Japanese PM sends offering to controversial war shrine on WWII anniversary | News | DW | 15.08.2016
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Japanese PM sends offering to controversial war shrine on WWII anniversary

Japan's Shinzo Abe has sent an offering to a military shrine to mark the end of World War II. In an effort to avoid further tensions with neighbors China and South Korea, Abe did not personally visit the shrine.

Prime Minister Shinzo Abe sent a sacred tree branch as an offering to the Yasukuni military shrine on Monday to mark the 71st anniversary of the end of World War II.

The offering was presented in Abe's name as president of the Liberal Democratic Party (LDP), rather than as prime minister.

"This was out of respect to those who gave their lives for the country," said Yasutoshi Nishimura, an LDP aide.

Abe did not visit the shrine personally, perhaps in an effort to thwart controversy with neighboring countries China and South Korea. His last visit to the shrine in 2013 drew sharp remarks from both countries.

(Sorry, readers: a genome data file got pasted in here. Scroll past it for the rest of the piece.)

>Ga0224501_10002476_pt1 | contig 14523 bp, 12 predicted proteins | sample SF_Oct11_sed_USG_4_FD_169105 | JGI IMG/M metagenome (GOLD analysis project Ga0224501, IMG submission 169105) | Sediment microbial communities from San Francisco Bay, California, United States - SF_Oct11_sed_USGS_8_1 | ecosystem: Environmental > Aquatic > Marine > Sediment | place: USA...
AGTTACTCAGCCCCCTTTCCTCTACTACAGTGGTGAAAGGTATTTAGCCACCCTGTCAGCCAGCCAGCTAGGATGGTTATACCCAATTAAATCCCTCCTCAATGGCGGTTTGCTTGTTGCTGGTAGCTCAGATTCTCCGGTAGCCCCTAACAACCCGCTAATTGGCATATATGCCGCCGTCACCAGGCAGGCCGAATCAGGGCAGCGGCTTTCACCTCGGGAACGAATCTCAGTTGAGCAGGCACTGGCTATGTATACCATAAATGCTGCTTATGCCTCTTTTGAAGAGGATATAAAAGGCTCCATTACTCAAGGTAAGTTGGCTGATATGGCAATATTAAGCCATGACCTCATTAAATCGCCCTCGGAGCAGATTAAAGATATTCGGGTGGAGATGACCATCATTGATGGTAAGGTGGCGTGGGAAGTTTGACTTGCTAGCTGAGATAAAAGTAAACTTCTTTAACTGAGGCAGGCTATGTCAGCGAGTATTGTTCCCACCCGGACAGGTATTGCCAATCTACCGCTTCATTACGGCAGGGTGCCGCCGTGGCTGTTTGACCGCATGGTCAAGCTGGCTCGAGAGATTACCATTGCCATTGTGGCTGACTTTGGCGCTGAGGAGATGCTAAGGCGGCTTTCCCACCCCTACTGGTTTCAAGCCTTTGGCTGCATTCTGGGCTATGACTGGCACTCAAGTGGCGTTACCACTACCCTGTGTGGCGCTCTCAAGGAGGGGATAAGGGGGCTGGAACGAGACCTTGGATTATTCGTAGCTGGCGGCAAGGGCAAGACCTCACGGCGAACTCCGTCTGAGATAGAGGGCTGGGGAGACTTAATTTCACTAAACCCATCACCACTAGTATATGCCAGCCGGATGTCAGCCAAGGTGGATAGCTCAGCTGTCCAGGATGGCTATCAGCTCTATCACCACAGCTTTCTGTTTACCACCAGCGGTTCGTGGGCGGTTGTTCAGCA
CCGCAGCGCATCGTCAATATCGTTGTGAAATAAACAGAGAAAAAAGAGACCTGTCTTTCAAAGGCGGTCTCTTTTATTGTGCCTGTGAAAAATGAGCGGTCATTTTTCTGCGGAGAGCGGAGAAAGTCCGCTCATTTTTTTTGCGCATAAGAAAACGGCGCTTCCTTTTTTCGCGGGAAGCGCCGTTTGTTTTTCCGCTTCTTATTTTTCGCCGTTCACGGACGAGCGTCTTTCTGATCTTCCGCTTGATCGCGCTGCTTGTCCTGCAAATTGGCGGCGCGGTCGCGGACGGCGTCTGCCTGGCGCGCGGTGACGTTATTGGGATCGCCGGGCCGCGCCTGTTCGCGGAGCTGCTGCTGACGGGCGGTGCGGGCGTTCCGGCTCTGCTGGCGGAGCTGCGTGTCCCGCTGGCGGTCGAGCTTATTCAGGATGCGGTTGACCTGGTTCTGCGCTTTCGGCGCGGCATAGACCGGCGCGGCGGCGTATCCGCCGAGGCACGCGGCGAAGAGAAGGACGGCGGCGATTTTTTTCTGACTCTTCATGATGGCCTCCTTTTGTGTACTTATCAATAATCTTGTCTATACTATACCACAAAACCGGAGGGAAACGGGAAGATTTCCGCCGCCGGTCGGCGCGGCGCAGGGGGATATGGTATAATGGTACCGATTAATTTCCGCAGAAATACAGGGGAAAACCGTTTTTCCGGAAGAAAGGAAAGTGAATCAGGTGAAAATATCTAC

The Yasukuni Shrine honors Japan's military dead, including 14 Japanese leaders who were convicted as war criminals. Visits to the shrine often spark outrage with Japan's neighbors who view the shrine as a glorification of the nation's wartime aggression.

Strained relations

Abe repeated his pledge to not allow the tragedy of war to be repeated during a state memorial later on Monday. He did not, however, mention the actions taken by the Japanese during the war, nor did he apologize to victims.

Relations between Japan and China have already been strained over a territory dispute in the East China Sea. Abe and Chinese President Xi Jinping are arranging talks at the G-20 summit in China next month.

Several Japanese MPs have visited the shrine, including deputy chief cabinet secretary Koichi Hagiuda.

Japan's new Defense Minister Tomomi Inada could not visit the shrine as she normally does, due to a visit with troops in Djibouti. China has criticized Inada for declining to comment on whether or not Japanese military massacred thousands of civilians in China during WWII.

rs/se (AP, dpa, Reuters)

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